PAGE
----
The IPOB Leader was taken before Justice Binta Nyako of the Federal High Court, Maitama, Abuja where the court ordered that he should be remanded in the custody of the Department of State Security Service. The judge also ordered that Kanu’s trial be given an accelerated hearing.

The subsequent court appearances of Kanu have been trailed with heavy security fortification amidst IPOB supporters thronging the court premises to show solidarity with their leader. Nairametrics had reported how his trial affected businesses around the federal high court Abuja.

There have been calls from different quarters demanding the release of the IPOB leader, which the President, Muhammadu Buhari, had said he will consider. With Kanu’s trial adjourned to January 18, 2022, the new year will come bearing a lot of developments in the trial of the IPOB Leader.

Sunday Igboho and aides

The nation’s judicial space did not only go agog with Nnamdi Kanu’s arrest and trial, but it did so almost simultaneously with the arrest and trial of the Yoruba nation activist, Sunday Adeyemo, popularly known as Sunday Igboho, in Benin Republic.

Following the attack on Igboho’s residence in Ibadan, Oyo State, by the operatives of DSS on 1st July 2021, some of his aides were also arrested and detained. After a protracted legal tussle, the DSS released the detained aides of Sunday Igboho.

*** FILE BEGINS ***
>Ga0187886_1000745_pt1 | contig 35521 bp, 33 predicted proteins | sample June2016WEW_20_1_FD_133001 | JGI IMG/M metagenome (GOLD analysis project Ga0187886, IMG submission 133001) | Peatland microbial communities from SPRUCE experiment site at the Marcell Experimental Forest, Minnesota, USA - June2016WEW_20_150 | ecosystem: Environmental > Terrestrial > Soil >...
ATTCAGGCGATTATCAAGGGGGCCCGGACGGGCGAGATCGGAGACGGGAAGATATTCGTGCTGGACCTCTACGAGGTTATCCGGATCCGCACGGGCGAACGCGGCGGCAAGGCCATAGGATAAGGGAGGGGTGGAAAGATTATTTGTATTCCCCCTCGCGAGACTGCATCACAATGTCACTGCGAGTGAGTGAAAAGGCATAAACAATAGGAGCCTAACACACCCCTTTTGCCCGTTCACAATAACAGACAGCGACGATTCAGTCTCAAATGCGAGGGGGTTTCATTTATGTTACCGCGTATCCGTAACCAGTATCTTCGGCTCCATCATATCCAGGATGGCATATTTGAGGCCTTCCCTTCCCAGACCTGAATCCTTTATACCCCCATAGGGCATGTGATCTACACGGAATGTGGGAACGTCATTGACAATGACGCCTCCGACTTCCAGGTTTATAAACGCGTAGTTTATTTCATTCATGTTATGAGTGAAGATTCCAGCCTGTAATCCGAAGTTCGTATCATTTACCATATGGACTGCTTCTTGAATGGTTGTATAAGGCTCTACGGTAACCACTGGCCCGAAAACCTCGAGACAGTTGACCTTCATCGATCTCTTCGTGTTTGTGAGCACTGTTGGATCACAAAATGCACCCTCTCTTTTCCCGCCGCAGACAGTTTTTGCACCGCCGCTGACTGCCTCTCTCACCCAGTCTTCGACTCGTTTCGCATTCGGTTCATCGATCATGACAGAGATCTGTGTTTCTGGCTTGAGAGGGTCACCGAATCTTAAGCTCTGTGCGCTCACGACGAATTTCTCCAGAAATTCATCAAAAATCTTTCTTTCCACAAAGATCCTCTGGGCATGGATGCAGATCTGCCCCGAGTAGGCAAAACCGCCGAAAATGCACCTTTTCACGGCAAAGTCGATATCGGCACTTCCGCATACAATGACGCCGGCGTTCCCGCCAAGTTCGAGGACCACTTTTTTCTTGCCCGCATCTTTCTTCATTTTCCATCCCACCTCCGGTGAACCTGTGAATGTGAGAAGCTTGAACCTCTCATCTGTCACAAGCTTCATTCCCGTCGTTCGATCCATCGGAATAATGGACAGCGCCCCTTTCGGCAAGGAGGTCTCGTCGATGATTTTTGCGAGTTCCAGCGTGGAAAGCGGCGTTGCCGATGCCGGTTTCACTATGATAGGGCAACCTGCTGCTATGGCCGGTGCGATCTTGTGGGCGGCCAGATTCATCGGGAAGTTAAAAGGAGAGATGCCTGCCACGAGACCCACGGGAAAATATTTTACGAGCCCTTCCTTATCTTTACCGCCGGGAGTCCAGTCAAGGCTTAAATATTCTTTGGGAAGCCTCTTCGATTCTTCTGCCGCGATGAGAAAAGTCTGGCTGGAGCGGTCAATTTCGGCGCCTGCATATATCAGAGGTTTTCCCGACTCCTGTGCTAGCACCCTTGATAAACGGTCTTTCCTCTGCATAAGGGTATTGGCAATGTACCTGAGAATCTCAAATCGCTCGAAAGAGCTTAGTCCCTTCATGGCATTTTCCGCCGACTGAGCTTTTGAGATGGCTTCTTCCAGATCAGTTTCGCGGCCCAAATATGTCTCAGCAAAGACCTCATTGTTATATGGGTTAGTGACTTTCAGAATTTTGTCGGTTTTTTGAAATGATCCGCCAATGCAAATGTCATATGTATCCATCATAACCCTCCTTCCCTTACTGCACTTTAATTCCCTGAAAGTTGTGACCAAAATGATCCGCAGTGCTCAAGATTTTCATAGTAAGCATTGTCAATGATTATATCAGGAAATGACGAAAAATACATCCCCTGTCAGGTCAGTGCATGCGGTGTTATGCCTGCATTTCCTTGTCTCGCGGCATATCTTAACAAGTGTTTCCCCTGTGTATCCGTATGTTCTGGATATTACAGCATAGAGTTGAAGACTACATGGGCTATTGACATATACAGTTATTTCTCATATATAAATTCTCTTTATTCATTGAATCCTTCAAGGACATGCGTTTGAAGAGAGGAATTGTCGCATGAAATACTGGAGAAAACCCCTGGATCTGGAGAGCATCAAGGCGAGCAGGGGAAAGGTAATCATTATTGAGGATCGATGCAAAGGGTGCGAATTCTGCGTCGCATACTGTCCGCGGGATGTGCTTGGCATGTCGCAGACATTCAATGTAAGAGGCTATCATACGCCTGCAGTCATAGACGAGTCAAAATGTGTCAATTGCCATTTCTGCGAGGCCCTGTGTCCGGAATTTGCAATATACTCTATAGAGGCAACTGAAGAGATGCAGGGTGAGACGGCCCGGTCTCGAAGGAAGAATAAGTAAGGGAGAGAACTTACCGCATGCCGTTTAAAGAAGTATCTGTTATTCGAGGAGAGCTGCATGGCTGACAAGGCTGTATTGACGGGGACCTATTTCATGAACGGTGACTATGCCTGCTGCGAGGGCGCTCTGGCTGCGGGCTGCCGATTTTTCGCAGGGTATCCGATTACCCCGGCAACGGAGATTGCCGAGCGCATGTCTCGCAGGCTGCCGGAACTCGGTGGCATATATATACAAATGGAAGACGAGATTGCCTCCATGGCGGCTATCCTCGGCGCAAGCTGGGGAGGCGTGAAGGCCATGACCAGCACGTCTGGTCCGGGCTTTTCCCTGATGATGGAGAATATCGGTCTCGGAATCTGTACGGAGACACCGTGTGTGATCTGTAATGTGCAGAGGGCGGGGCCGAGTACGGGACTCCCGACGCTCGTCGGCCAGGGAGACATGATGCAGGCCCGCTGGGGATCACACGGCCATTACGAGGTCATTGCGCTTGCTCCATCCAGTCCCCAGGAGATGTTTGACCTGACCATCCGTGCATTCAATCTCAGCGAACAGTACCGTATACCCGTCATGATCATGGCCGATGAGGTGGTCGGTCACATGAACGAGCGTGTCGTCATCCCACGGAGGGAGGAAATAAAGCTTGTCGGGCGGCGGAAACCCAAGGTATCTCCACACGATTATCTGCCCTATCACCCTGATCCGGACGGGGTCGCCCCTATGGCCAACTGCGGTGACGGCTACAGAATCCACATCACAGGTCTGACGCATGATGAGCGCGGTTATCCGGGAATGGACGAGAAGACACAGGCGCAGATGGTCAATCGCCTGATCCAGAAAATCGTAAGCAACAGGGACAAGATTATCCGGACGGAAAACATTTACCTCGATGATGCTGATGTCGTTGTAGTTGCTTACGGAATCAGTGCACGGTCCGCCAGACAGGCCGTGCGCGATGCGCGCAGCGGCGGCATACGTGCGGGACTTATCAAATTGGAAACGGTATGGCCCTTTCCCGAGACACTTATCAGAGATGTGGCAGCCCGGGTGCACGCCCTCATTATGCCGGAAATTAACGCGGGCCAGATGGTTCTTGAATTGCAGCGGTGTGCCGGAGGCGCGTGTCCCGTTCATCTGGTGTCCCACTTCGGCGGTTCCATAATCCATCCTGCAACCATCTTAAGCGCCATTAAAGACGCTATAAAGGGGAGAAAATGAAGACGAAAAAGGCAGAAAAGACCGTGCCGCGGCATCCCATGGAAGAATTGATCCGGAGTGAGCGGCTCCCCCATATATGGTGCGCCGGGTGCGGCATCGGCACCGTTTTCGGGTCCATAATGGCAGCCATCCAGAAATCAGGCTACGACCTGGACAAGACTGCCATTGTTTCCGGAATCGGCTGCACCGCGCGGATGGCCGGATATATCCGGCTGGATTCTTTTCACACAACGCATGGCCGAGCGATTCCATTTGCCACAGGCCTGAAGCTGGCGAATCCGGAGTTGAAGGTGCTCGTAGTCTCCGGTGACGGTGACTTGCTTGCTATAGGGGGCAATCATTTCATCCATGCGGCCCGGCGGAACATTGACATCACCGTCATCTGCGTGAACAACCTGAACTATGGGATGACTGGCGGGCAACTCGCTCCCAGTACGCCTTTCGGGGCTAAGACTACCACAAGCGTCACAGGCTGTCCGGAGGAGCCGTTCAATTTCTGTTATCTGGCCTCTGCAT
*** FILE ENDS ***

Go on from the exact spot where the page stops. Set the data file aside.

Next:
Eventually, the DSS filed charges against two of Igboho’s aides and arraigned them before the court. The charge which borders on alleged possession of firearm and terrorism was marked as FHC//ABJ/CR/305/2021.

VAT crisis

The controversies surrounding the payment of Value Added Tax arose when the Federal High Court, Port Harcourt Judicial Division declared that it is illegal for the Federal Inland Revenue Service to collect VAT in the state. Justice Stephen Pam had stated that it is the Rivers State Government that had such powers.

Flowing from its position, the court issued a restraining order against FIRS from collecting tax from VAT and personal income tax from the residents of Rivers State. In the controversies that followed, the FIRS approached the Court of Appeal, Abuja challenging the decision of the trial court.